This blog post was written by Medical Students, Kirsten Healey and Hannah Dalioui as part of their Selected Student Component working with the collections at the Tayside Medical History Museum. SSCs are an important part of medical training aiming to establish a foundation for lifelong learning and explore new ways of communicating information in non-clinical settings.

Together with the University of Dundee Museums team, they designed a new mini-exhibition titled Maws & Bairns- Maternal and Neonatal Care and produced two blog posts highlighting some of their favourite artefacts in their exhibition.


Objects used in clinical practice rarely have the stories behind their discovery told. While putting together the exhibition on maternal and neonatal healthcare we looked at two objects in the Tayside Medical History Museum which we recognised from our teaching and investigated the stories of how they came to be.

Gosset’s Icterometer 

The first object we were intrigued by and chose to research further was a Gosset Icterometer, a screening tool for jaundice developed by Dr Issac Henry Gosset (1907 – 1965). Jaundice is a yellow discolouration of the skin that occurs due to high levels of bilirubin in babies. Although jaundice occurring after 24 hours of age is reasonably common, if it occurs sooner than this there may be a life-threatening cause behind it. Quick identification of the condition is crucially important to delivering fast treatment and saving lives.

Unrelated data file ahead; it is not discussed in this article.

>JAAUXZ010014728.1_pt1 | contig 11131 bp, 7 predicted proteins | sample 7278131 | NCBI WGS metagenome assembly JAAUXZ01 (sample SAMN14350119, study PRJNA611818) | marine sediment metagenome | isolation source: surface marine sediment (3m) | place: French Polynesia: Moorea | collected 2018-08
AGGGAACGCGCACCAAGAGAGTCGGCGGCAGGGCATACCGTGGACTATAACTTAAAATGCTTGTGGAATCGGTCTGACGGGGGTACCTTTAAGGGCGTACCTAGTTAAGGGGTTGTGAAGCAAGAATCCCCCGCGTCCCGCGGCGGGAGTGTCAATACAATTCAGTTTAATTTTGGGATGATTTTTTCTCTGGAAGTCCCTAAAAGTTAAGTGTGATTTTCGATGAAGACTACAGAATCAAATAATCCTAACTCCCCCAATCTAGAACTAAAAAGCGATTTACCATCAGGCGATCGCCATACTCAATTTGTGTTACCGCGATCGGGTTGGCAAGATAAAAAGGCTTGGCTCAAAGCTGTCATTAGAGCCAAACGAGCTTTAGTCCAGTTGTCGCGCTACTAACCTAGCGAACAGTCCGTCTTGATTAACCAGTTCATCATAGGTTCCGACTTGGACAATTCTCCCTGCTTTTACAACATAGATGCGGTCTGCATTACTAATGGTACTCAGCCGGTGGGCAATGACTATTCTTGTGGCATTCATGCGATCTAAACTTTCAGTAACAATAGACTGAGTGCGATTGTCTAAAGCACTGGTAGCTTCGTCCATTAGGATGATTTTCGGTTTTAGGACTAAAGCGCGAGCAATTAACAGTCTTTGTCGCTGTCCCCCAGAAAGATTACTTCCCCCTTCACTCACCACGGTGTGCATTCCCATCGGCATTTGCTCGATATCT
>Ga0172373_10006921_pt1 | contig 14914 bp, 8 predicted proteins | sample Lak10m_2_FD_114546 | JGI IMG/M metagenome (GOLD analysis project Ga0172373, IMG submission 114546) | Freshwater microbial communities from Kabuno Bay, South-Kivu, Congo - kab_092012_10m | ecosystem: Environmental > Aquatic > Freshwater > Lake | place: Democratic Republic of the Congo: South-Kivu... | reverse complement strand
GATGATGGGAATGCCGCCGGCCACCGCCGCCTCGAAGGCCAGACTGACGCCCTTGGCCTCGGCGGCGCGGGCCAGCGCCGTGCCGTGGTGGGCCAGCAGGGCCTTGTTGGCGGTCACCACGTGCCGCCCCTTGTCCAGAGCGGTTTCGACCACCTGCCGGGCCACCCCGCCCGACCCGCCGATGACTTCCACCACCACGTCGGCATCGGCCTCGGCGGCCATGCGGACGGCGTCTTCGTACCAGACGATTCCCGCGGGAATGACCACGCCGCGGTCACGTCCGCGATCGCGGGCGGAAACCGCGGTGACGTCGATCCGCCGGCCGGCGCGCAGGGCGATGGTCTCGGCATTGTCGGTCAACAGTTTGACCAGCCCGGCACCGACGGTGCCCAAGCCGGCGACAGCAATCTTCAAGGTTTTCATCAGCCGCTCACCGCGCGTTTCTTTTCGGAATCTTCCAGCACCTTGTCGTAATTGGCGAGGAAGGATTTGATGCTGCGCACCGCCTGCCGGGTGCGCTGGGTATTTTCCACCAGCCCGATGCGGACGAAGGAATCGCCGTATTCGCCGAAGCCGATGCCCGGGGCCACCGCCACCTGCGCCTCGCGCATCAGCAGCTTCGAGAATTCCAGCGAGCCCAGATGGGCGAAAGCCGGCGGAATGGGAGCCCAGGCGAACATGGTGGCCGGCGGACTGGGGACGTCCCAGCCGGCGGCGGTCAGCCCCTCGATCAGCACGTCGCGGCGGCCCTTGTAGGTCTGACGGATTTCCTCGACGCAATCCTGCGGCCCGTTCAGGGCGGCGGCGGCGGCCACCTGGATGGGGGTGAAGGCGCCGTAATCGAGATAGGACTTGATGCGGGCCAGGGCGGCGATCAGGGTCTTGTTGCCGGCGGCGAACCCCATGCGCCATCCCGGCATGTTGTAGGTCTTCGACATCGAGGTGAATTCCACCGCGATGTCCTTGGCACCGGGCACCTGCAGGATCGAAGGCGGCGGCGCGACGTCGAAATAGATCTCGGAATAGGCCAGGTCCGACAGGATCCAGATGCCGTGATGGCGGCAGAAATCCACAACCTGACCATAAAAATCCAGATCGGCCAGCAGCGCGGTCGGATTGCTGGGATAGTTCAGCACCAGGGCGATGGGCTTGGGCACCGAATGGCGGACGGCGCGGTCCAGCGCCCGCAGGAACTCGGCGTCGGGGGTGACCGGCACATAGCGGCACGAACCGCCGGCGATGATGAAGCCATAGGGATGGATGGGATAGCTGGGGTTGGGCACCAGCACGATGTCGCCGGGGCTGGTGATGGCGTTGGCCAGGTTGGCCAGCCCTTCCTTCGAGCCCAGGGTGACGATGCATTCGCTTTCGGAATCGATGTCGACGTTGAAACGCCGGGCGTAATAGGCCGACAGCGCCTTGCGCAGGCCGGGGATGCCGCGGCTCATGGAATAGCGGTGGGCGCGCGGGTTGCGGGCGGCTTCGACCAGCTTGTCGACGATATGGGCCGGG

During his career, Gosset held several important roles including Casualty Officer at the British Postgraduate Medical School and Senior House Physician at Radcliffe in Oxford. In 1940 he volunteered for the Royal Air Force where he worked as a Medical Specialist before becoming Wing Commander. He became the Senior Medical Specialist and was in charge of the medical division of one of the largest RAF hospitals. He left the RAF in January 1946 and began a career as the first consultant paediatrician in Northampton where he helped with the planning and opening of a premature baby unit there in the 1950s. The special care unit was renamed the Gosset ward in honour of his work in neonatal care.

Gosset Icterometer sitting in front of its leather case. The icterometer is a small perspex strip with five coloured bars numbered 1 - 5 ranging from light to dark shades of yellow. Next to it on the same bit of plastic is a table that tells you the Bilirubin mean compared to the grading of the coloured strips.
Gosset Icterometer (DUNUC 8932)

Gosset developed this icterometer in 1954 as a tool to help doctors quickly identify jaundice. The icterometer consists of plastic strips painted different shades of yellow which can be compared with the colour of the baby’s skin. It works by pressing it down on the baby’s nose and matching the colour seen to one of the five strips. The icterometer had some limitations as it was not highly accurate and if there was suspicion of something concerning, blood test were required to diagnose the cause. However, being so quick and easy to use it was especially important in identifying jaundice in new-borns and proved more reliable than judging by eye. Although simple in design, this small Perspex comparator has potentially lifesaving effects.

Following his death, Gosset’s family was sorting through his letters and discovered that many other doctors across the globe were enquiring how they could get an icterometer of their own. By 1961 there were over 1000 sales. Although no longer used in UK medical practice it is still used around the world, and is an important object in the history of neonatal care.